• Continue up High Street for about 100 yards. Go past Church Street (which we’ll walk up later). Across the street, you’ll find a small Gothic arch leading into a garden.

The small and secluded Ernest Wilson Memorial Garden, once the church’s vegetable patch, is a botanist’s delight today. It’s filled with well-labeled plants that the Victorian botanist Ernest Wilson brought back to England from his extensive travels in Asia. There’s a complete history of the garden on the board to the left of the entry (free, open daily until dusk).

• Backtrack to Church Street. Turn left, walk past the Eight Bells Inn, and head across the street.

Sprawling adjacent to the town church, the area known as Baptist Hicks Land holds Hicks’ huge estate and manor house. This influential Lord of the Manor was from “a family of substance,” who were merchants of silk and fine clothing as well as moneylenders. Beyond the ornate gate, only a few outbuildings and the charred corner of his mansion survive. The mansion was burned by Royalists in 1645 during the Civil War—notice how Cotswold stone turns red when burned. Hicks housed the poor, making a show of his generosity, adding a long row of almshouses (with his family coat of arms) for neighbors to see as they walked to church. These almshouses (lining Church Street on the left) house pensioners today, as they have since the 17th century.

• Walk along the wall that lines the Hicks estate to the church, where a scenic, tree-lined lane leads to the front door. On the way, notice the 12 lime trees, one for each of the apostles, that were planted in about 1760 (sorry, no limes).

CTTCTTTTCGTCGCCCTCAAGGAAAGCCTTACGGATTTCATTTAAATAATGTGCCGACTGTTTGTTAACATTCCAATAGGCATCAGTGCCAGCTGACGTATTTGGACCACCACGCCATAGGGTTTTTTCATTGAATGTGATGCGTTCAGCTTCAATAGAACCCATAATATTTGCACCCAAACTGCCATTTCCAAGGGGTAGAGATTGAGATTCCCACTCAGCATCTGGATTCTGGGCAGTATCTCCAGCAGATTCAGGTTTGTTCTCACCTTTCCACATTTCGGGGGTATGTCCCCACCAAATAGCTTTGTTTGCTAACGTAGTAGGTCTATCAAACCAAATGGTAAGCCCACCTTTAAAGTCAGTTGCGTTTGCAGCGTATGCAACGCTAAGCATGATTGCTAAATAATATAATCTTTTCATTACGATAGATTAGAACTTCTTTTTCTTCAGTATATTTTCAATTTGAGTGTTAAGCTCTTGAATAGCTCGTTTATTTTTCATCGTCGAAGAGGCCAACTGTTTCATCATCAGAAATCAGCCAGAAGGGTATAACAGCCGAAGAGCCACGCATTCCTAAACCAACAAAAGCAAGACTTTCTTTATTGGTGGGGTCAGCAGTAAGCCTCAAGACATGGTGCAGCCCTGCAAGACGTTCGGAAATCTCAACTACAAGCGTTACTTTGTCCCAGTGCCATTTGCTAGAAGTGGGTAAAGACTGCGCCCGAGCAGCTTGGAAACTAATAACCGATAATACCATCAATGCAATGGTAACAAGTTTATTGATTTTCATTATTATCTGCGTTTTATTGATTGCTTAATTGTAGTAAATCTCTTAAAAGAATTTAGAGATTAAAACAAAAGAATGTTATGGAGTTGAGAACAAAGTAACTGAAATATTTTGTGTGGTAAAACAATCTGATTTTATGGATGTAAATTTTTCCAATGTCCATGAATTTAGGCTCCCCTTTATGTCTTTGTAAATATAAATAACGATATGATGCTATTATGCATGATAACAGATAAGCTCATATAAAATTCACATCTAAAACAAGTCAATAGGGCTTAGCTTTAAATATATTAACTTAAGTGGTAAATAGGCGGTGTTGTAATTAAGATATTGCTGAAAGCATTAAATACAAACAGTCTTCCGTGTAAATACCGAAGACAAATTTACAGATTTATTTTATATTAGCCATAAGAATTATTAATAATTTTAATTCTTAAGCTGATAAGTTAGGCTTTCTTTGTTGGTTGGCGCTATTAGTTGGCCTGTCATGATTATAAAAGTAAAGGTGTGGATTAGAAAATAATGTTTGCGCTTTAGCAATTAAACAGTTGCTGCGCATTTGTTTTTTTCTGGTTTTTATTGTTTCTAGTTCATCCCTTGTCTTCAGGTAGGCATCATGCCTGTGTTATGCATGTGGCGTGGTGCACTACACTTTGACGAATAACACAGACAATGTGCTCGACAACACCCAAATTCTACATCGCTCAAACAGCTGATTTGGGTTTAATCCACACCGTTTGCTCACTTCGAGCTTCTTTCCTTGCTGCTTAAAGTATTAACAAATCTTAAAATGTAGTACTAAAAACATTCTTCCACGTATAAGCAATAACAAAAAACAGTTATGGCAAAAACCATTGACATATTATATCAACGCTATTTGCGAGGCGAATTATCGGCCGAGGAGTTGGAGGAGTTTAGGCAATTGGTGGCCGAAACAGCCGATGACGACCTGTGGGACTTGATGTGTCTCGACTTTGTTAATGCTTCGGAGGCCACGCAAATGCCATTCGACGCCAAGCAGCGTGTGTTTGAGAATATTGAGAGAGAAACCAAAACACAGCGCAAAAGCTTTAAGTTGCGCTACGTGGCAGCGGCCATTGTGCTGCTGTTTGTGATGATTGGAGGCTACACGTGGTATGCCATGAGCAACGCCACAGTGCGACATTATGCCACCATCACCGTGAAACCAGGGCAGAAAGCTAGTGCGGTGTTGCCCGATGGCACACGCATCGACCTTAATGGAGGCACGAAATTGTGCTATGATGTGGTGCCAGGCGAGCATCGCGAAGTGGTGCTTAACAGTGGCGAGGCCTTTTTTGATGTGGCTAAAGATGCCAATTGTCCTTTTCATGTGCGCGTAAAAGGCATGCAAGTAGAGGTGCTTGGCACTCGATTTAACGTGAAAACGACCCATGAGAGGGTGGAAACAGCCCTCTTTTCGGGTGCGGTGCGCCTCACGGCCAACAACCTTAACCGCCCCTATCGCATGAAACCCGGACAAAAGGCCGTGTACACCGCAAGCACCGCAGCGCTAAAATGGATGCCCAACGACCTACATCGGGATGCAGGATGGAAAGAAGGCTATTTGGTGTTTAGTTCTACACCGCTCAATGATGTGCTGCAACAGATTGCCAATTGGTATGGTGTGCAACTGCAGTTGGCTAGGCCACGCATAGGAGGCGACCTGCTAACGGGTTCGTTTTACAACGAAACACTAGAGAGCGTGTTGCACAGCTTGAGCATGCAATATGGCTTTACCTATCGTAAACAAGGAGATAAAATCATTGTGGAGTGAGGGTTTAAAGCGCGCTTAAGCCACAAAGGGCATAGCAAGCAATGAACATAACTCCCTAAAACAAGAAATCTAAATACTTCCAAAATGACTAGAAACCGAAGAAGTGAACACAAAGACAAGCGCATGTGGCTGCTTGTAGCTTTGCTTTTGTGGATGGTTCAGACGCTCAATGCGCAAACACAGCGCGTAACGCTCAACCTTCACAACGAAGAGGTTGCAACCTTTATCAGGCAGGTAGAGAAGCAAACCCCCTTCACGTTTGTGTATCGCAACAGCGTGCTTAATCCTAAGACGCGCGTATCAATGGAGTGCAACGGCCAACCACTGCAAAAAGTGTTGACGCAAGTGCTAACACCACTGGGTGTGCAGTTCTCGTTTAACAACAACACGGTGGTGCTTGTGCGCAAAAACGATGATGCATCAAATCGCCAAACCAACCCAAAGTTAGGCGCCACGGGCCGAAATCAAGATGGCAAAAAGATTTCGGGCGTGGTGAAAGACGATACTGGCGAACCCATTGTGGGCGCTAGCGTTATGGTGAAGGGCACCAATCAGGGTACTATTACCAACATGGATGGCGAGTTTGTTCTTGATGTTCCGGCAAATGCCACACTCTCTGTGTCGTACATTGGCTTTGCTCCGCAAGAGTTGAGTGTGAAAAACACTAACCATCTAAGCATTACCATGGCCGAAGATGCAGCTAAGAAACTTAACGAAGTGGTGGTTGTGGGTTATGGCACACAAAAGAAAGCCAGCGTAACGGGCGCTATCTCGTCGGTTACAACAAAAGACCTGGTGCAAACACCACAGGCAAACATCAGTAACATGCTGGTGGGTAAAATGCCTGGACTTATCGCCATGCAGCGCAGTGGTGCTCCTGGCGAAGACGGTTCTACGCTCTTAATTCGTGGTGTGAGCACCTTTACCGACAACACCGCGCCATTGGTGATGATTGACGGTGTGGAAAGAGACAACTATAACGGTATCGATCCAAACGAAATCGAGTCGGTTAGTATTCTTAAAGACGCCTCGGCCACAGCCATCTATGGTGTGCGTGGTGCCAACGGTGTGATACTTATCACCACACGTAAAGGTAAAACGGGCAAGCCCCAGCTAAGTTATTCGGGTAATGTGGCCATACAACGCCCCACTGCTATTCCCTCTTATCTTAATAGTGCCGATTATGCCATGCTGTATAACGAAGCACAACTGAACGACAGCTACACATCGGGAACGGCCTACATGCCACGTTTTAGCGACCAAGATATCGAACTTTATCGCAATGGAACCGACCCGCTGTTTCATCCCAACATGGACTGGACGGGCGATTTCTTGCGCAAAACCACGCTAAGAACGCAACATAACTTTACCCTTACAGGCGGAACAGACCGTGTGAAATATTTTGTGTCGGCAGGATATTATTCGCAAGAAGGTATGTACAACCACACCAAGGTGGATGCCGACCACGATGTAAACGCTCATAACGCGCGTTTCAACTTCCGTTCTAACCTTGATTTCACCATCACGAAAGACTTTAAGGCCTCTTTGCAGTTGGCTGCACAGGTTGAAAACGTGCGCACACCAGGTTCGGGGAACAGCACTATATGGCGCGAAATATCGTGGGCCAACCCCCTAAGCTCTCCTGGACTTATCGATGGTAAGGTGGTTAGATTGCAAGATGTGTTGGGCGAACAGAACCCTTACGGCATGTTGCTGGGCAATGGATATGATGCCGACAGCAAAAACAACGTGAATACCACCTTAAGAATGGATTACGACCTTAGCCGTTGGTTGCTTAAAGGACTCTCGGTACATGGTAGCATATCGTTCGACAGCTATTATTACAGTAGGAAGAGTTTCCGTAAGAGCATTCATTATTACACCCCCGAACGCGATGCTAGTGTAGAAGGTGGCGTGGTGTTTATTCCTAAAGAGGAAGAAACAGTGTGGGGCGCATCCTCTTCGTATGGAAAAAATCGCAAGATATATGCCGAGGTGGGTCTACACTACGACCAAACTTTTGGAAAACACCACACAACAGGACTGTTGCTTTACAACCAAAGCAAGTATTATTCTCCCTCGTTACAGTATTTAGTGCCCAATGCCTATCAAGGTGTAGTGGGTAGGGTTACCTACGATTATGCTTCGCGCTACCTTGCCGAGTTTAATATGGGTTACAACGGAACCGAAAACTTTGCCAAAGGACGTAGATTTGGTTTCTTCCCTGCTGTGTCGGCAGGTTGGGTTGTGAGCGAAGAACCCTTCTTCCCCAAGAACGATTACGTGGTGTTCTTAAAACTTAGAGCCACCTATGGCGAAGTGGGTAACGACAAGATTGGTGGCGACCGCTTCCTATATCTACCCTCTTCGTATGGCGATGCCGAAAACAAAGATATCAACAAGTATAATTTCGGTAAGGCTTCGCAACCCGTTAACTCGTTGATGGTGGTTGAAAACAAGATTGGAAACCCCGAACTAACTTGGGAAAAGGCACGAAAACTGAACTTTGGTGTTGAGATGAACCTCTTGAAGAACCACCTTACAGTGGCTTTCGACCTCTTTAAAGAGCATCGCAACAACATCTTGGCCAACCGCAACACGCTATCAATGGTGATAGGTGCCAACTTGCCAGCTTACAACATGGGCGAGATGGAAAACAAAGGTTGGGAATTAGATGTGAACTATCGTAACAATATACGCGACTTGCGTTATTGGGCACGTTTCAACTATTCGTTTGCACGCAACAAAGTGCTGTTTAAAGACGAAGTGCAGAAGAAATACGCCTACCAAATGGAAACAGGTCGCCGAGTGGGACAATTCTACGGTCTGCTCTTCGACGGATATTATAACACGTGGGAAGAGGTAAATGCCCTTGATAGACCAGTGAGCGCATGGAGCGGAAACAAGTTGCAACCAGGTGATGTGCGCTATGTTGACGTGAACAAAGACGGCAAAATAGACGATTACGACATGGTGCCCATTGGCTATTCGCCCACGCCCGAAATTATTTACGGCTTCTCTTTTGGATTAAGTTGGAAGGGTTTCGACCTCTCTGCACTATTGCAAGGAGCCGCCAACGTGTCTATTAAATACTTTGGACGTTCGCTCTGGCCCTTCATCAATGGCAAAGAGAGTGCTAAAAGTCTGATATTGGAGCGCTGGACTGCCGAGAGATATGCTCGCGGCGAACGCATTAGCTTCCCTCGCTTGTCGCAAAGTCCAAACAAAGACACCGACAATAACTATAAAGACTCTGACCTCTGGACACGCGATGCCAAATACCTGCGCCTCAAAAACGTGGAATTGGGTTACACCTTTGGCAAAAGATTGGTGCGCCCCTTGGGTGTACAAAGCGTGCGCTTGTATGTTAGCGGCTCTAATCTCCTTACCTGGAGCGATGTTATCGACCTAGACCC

One of the finest churches in the Cotswolds, St. James Church graces one of its leading towns. Both the town and the church were built by wool wealth. The church is Perpendicular Gothic, with lots of light and strong verticality. Before you leave, notice the fine vestments and altar hangings behind protective blue curtains (near the back of the church). Tombstones pave the floor—memorializing great wool merchants through the ages.

At the altar is a brass relief of William Grevel, the first owner of the Grevel House (see above), and his wife. But it is Sir Baptist Hicks who dominates the church. His huge, canopied tomb is the ornate final resting place for Hicks and his wife, Elizabeth. Study their faces, framed by fancy lace ruffs (trendy in the 1620s). Adjacent—as if in a closet—is a statue of their daughter, Lady Juliana, and her husband, Lutheran Yokels. Juliana commissioned the statue in 1642, when her husband died, but had it closed until she died in 1680. Then, the doors were opened, revealing these two people living happily ever after—at least in marble. The hinges were likely used only once.

Rick Steves ( writes European travel guidebooks and hosts travel shows on public television and public radio. E-mail him at [email protected], or write to him c/o P.O. Box 2009, Edmonds, WA 98020.

© 2010 Rick Steves

Get the latest Travel & Culture stories in your inbox.